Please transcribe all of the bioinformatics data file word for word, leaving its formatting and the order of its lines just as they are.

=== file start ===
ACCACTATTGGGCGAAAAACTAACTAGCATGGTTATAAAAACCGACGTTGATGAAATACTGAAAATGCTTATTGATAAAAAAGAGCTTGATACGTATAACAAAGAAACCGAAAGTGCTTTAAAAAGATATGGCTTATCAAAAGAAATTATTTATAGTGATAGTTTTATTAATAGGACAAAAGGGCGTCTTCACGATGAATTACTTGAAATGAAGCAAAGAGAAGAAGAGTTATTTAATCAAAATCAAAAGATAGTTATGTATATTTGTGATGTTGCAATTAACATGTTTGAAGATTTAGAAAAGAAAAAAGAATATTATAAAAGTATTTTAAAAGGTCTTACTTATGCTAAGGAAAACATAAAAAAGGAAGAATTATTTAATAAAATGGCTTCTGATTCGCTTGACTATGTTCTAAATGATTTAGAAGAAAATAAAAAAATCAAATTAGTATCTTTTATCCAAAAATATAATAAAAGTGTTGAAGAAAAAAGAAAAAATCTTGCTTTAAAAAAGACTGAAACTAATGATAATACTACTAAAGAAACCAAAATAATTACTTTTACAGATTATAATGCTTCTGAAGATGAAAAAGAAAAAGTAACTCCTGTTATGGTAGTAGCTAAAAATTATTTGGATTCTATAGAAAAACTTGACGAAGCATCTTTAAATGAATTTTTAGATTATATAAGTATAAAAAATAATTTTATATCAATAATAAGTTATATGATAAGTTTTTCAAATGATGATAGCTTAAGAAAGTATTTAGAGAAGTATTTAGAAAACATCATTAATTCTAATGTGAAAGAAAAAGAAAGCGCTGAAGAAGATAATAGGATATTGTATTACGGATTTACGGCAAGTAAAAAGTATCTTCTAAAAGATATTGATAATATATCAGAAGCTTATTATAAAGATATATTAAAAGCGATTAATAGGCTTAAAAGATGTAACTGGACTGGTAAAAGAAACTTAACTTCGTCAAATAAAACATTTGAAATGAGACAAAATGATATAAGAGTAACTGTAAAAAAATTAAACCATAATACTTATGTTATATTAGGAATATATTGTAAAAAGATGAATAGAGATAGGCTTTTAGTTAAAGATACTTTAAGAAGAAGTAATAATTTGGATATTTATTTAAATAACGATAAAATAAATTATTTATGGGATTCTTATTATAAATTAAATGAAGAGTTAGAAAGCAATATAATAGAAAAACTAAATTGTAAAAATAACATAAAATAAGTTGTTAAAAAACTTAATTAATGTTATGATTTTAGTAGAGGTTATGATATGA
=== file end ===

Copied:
ACCACTATTGGGCGAAAAACTAACTAGCATGGTTATAAAAACCGACGTTGATGAAATACTGAAAATGCTTATTGATAAAAAAGAGCTTGATACGTATAACAAAGAAACCGAAAGTGCTTTAAAAAGATATGGCTTATCAAAAGAAATTATTTATAGTGATAGTTTTATTAATAGGACAAAAGGGCGTCTTCACGATGAATTACTTGAAATGAAGCAAAGAGAAGAAGAGTTATTTAATCAAAATCAAAAGATAGTTATGTATATTTGTGATGTTGCAATTAACATGTTTGAAGATTTAGAAAAGAAAAAAGAATATTATAAAAGTATTTTAAAAGGTCTTACTTATGCTAAGGAAAACATAAAAAAGGAAGAATTATTTAATAAAATGGCTTCTGATTCGCTTGACTATGTTCTAAATGATTTAGAAGAAAATAAAAAAATCAAATTAGTATCTTTTATCCAAAAATATAATAAAAGTGTTGAAGAAAAAAGAAAAAATCTTGCTTTAAAAAAGACTGAAACTAATGATAATACTACTAAAGAAACCAAAATAATTACTTTTACAGATTATAATGCTTCTGAAGATGAAAAAGAAAAAGTAACTCCTGTTATGGTAGTAGCTAAAAATTATTTGGATTCTATAGAAAAACTTGACGAAGCATCTTTAAATGAATTTTTAGATTATATAAGTATAAAAAATAATTTTATATCAATAATAAGTTATATGATAAGTTTTTCAAATGATGATAGCTTAAGAAAGTATTTAGAGAAGTATTTAGAAAACATCATTAATTCTAATGTGAAAGAAAAAGAAAGCGCTGAAGAAGATAATAGGATATTGTATTACGGATTTACGGCAAGTAAAAAGTATCTTCTAAAAGATATTGATAATATATCAGAAGCTTATTATAAAGATATATTAAAAGCGATTAATAGGCTTAAAAGATGTAACTGGACTGGTAAAAGAAACTTAACTTCGTCAAATAAAACATTTGAAATGAGACAAAATGATATAAGAGTAACTGTAAAAAAATTAAACCATAATACTTATGTTATATTAGGAATATATTGTAAAAAGATGAATAGAGATAGGCTTTTAGTTAAAGATACTTTAAGAAGAAGTAATAATTTGGATATTTATTTAAATAACGATAAAATAAATTATTTATGGGATTCTTATTATAAATTAAATGAAGAGTTAGAAAGCAATATAATAGAAAAACTAAATTGTAAAAATAACATAAAATAAGTTGTTAAAAAACTTAATTAATGTTATGATTTTAGTAGAGGTTATGATATGA